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Obama slams McCain as out of touch
DOVER, N.H. - Democratic presidential nominee Sen. Barack Obama signaled Friday his campaign would mount an aggressive push to paint his Republican rival as befuddled and out of touch, using some of the tactics he decried as distracting from the nation’s important challenges.
Mr. Obama said Republican Sen. John McCain will represent President Bush’s policies on the fall ballot and serve only the “special interests” and the “wealthiest of the wealthy,” while he is the one who is actually “fighting for the middle class of this country.”
“Maybe from where he and George Bush sit, maybe things do look fundamentally sound, maybe they don’t see what’s taking place, maybe they are a bit out of touch,” Mr. Obama said during a town hall forum here. The crowd of 325 included 147 undecided and independent voters.
“I do see what’s going on all across America,” he said. “We can’t afford four more years of what George Bush and John McCain consider progress.”
The Illinois senator’s riff here was part of an all-fronts attack against Mr. McCain, who has seized a slim lead in several national polls and is inching uncomfortably close to Team Obama in key battleground states.
Two new ads suggested Mr. McCain can’t understand everyday Americans and is falsely portraying himself as offering change.
The Obama campaign said the new ads show “John McCain is out of touch with the American people and unable to address the challenges facing the country in the 21st century and bring about real change, and that Barack Obama is the candidate who will bring about change that works for the middle class.”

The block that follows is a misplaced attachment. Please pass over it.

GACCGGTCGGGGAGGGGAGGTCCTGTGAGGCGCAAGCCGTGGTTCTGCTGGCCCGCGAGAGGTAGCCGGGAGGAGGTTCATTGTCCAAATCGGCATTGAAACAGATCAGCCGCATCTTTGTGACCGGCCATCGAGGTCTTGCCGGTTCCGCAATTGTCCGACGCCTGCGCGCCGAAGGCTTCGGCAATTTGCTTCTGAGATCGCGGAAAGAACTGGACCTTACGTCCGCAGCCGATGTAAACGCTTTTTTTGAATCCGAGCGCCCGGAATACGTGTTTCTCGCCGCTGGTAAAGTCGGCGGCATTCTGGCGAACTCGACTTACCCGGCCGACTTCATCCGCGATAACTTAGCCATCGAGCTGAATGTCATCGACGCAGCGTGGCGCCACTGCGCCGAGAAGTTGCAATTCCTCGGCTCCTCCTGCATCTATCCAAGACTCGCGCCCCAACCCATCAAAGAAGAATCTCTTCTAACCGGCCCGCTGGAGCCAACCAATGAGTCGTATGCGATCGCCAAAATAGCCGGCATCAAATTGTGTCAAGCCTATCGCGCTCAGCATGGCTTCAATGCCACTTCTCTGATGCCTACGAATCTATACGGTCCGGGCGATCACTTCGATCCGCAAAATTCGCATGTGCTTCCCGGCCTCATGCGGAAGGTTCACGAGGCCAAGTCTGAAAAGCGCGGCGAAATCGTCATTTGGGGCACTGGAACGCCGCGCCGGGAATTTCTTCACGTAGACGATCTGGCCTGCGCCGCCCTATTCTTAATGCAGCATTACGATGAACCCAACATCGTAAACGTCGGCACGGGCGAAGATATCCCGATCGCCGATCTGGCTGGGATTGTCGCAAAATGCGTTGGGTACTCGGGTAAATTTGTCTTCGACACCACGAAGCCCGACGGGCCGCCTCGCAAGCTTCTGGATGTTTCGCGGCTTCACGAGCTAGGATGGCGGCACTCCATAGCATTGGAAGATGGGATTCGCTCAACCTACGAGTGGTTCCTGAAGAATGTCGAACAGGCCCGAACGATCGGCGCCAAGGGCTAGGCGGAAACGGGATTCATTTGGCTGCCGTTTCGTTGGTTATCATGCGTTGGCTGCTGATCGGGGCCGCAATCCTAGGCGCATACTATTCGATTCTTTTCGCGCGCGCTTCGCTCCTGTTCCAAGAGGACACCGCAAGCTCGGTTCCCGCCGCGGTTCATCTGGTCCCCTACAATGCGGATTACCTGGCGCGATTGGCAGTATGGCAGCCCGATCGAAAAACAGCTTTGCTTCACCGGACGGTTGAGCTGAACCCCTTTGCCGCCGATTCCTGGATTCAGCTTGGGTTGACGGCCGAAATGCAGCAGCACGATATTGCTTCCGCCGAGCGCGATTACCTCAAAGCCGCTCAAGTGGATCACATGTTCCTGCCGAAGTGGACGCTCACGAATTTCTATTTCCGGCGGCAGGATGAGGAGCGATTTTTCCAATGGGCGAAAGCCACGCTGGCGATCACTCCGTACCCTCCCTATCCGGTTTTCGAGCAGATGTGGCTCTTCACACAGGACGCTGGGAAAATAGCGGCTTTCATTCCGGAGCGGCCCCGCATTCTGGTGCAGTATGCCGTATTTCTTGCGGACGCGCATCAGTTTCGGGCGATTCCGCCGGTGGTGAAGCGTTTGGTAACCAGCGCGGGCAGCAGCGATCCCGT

One slammed Mr. McCain, 72, for saying in an interview he “can’t send email” and notes “he admits he still doesn’t know how to use a computer.”
It begins by showing an unflattering photo of Mr. McCain’s early years in the Senate and a narrator stating, “Things have changed in the last 26 years, but McCain hasn’t.”
Like many Obama ads, it includes a photo of Mr. Bush and Mr. McCain side by side.
“After one president who was out of touch, we just cant afford more of the same,” the ad concludes.
The Republicans, meanwhile, parsed words to say the Democratic ticket has “lashed out” and is being “disrespectful” toward McCain running mate Alaska Gov. Sarah Palin.
“He was the world’s biggest celebrity, but his star’s fading,” the ad states. “So they lashed out at Sarah Palin.”
It claims she was “dismissed” as “good looking,” even though Obama running mate Sen. Joe Biden meant the words as a compliment.
“That backfired, so they said she was doing, ‘what she was told,’” the ad continues, citing a portion of a quote from Obama campaign strategist David Axelrod.
About the Author
Christina Bellantoni is a White House correspondent for The Washington Times in Washington, D.C., a post she took after covering the 2008 Democratic presidential campaigns. She has been with The Times since 2003, covering state and Congressional politics before moving to national political beat for the 2008 campaign. Bellantoni, a San Jose native, graduated from UC Berkeley with ...
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